Doctor-moms compare notes on raising kids and saving lives

Doctors who are also mothers compare notes on raising kids and saving lives at the Mothers in Medicine Web site.

Like many successful projects, the Mothers in Medicine blog was born out of great frustration.

Katherine Chretien, FACP, the blog's founder, had just published an article in the April 15, 2008 Annals of Internal Medicine about how stressful it was to juggle clinical work with pumping breast milk for her infant. When the article got an overwhelming response from grateful readers, she recognized an unmet need.


“I looked online for a forum or a community where physician moms could talk about these sorts of issues, but I couldn't find anything,” Dr. Chretien said. “So I decided to start my own.”

Eighteen physicians from around the U.S. and Canada contribute to Mothers in Medicine. They range from neurologists to pediatricians to hospitalists to ob/gyns, all in different stages of their careers. Some, like Fat Doctor and Ob/Gyn Kenobi, have separate, well-established blogs of their own. Others write solely for the site.

“To find contributors, I asked around in the communities I'm personally a part of, and also sought out existing blogs written by women who were both doctors and mothers,” Dr. Chretien said.

While there are plenty of group blogs for mothers, being a doctor as well as a mom poses unique challenges, and not just from crazy call schedules.

“You have such an obligation to your patients,” said Fat Doctor, a hospitalist, in a phone interview. “It's not like I'm working at McDonald's and might serve someone a cold hamburger. I'm dealing with life and death, and it can be very emotional.”

Juggling the very different roles of mother and physician is a challenge in other ways, as well, Dr. Chretien said.

“I have these two identities that struggle constantly,” she said. “When my child had a bloody stool, the doctor in me said it wasn't a big deal, but the mother in me freaked out.”

Martina Scholtens, MD, a family physician in Vancouver, British Columbia, has run a successful blog called FreshMD for several months, but decided to contribute to Mothers in Medicine too, because it allows her to write about topics she might avoid otherwise.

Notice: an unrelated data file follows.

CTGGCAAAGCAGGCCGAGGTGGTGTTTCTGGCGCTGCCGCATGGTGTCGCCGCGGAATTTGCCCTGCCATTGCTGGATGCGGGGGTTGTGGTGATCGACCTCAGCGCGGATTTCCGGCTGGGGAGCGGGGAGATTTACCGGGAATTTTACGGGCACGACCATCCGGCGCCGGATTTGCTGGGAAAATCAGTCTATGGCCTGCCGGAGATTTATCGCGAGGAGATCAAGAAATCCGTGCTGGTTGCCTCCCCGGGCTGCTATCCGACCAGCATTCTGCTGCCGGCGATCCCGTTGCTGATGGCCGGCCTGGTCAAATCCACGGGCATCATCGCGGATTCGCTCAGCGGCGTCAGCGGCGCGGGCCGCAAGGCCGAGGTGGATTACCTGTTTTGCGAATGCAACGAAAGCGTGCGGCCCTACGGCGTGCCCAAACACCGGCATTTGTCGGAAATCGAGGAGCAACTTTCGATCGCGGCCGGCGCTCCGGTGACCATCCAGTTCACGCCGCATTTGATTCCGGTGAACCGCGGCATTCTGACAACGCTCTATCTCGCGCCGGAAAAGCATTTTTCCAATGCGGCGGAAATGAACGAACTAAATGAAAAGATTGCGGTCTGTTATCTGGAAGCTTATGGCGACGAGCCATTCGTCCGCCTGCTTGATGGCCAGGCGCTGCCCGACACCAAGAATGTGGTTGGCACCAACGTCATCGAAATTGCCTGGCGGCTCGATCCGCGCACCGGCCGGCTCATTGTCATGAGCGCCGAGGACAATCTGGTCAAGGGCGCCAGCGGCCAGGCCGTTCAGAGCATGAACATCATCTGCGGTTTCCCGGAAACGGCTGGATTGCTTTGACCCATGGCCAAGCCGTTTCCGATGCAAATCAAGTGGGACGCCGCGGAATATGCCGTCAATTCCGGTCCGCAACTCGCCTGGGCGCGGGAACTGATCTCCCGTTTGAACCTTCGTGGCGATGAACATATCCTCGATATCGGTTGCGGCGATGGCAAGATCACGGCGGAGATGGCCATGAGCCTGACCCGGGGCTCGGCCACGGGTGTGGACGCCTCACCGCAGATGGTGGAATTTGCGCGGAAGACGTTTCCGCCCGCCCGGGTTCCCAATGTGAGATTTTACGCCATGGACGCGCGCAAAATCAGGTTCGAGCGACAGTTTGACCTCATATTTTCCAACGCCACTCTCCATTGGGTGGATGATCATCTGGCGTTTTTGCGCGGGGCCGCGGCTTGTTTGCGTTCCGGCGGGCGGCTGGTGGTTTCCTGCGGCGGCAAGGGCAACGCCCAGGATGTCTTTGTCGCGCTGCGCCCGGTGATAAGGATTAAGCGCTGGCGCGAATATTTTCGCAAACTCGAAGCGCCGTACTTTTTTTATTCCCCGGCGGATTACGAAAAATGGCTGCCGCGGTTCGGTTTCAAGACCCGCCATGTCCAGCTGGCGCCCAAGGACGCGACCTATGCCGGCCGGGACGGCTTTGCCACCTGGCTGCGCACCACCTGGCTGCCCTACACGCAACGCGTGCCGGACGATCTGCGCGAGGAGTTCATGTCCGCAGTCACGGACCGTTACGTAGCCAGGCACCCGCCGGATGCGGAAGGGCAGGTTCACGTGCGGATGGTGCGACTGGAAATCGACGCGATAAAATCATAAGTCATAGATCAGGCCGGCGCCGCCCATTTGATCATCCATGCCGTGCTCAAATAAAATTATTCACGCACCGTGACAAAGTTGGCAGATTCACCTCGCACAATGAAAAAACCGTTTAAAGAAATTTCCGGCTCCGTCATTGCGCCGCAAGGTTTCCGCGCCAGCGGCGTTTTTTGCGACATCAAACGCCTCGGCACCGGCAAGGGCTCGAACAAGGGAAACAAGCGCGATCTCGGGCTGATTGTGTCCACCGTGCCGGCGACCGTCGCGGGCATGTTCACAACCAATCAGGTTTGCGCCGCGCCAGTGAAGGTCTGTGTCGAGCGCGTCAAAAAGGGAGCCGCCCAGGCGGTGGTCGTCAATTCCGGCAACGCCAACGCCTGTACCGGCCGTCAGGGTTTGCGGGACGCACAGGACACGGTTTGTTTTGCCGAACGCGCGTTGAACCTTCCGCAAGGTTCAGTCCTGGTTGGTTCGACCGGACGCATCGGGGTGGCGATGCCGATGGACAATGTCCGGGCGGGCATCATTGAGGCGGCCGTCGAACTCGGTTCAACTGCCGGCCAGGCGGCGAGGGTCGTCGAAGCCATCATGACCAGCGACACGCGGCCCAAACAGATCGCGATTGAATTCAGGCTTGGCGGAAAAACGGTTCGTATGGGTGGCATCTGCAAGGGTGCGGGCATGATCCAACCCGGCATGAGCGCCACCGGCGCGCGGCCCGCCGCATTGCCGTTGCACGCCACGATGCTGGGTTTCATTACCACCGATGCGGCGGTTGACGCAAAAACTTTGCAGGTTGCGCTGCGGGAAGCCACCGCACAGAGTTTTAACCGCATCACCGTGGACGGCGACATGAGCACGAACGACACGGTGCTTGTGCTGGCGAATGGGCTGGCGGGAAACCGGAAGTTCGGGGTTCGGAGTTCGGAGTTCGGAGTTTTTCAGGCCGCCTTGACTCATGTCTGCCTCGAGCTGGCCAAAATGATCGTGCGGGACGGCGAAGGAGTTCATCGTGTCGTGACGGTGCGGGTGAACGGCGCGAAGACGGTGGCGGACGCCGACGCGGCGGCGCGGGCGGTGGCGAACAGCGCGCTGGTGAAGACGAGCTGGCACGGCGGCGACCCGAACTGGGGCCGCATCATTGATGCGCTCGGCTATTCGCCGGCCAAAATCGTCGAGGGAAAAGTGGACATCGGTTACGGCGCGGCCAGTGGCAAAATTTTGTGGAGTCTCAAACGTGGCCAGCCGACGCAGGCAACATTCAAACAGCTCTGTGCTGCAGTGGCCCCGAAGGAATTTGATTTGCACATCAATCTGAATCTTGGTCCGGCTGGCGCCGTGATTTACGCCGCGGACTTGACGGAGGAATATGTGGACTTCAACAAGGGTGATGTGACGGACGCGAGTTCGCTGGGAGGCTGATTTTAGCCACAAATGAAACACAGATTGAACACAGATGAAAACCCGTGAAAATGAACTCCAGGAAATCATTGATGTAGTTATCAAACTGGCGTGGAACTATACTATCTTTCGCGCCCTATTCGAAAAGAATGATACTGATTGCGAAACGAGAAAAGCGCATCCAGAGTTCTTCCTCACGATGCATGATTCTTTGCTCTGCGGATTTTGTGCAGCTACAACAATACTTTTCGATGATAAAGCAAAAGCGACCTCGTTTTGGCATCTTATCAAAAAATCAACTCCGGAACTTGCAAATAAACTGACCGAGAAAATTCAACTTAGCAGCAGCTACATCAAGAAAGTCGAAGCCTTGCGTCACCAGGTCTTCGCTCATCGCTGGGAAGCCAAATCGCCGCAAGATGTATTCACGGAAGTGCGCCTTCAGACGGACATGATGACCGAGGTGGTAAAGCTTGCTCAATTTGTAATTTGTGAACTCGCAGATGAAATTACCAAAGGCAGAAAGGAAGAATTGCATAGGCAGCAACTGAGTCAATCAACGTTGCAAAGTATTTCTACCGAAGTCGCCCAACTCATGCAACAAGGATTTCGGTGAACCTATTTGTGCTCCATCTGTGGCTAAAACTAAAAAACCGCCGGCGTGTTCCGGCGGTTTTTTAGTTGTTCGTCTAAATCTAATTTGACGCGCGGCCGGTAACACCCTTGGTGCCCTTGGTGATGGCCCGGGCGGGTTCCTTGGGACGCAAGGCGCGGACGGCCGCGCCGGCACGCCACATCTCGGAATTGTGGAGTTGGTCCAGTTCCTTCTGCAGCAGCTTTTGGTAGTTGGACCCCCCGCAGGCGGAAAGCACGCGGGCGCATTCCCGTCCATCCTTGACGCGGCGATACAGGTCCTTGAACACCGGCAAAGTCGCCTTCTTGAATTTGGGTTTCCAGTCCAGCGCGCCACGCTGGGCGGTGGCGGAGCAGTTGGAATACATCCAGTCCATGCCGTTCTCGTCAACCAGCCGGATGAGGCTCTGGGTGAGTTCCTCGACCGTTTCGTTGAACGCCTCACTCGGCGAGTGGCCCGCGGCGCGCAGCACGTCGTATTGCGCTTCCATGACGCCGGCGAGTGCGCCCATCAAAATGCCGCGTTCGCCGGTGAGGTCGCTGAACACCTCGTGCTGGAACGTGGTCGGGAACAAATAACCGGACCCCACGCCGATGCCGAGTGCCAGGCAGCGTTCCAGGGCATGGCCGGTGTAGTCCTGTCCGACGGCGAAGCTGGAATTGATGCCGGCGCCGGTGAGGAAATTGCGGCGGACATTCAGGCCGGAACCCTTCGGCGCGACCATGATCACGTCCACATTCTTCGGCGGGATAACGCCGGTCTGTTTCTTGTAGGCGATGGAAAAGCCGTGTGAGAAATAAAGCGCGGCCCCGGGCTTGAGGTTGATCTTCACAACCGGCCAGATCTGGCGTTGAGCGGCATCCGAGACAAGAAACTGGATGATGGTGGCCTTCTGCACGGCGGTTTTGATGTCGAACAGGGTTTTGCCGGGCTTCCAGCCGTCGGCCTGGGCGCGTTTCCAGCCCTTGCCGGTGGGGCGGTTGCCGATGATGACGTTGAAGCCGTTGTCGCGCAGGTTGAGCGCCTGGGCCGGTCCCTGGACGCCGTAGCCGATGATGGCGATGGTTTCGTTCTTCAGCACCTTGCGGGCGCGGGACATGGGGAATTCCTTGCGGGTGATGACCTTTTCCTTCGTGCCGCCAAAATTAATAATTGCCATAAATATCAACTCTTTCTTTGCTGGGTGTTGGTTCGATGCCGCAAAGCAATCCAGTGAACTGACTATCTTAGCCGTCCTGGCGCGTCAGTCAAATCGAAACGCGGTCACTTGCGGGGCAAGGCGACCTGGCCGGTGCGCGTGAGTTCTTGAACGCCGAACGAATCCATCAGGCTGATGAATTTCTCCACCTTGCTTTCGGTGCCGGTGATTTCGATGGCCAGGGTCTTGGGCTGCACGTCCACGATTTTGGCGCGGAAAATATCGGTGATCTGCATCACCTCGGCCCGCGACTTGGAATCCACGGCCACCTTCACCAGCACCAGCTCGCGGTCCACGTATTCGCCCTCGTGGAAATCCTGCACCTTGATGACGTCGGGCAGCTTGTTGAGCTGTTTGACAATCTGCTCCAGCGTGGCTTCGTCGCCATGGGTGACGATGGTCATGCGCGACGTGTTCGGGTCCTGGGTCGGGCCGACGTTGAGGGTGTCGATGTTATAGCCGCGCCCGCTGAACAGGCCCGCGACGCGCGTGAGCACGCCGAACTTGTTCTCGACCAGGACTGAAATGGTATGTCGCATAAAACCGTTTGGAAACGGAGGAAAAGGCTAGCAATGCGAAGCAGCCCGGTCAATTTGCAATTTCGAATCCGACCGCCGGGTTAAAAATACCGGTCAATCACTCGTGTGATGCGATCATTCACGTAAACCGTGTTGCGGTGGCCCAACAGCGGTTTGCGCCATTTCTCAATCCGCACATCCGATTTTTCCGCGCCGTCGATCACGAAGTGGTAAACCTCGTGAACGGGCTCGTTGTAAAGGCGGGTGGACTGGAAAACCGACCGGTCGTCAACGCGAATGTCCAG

“It's nice to write among a group of women who immediately understand the complexities of a (mother-physician's) situation, like how taking time off work can inconvenience so many people,” said Dr. Scholtens, a mother of three. “Most of my FreshMD audience is not in medicine, so when I try to explain some of my difficulties on that blog, it can come across as snobby, and requires a lot of explaining,” Dr. Scholtens said.

Yet Mothers in Medicine does appeal to people who don't work in medicine, said Dr. Chretien, who can see by the comments on blog posts that some readers work in other fields. Perhaps that's because the blog touches on emotions that every mother has, like “I'm a bad mom” guilt. For the Mothers in Medicine, the guilt takes the form of feeling bad for working a weekend when one “should” be spending it with her kids, or feeling guilty for “abandoning patients” to go on maternity leave.

Other experiences aren't so universal, but are entertaining fodder nonetheless, such as the act of giving birth in one's own workplace, surrounded by colleagues. Indeed, the topic of labor and delivery has borne great fruit (so to speak), with some doctors recounting their troubles adjusting to the role of patient, and others reporting they've tried a little too hard to be respectful of their fellow doctors at times.

The latter was the case with Dr. Scholtens, who, while in labor, got an ultrasound by a resident who seemed a bit clueless. She held her tongue for awhile, but could no longer remain silent when the resident proclaimed that she couldn't find the baby's head on the ultrasound.

“I knew exactly where the head was,” wrote Dr. Scholtens. “Crowning.”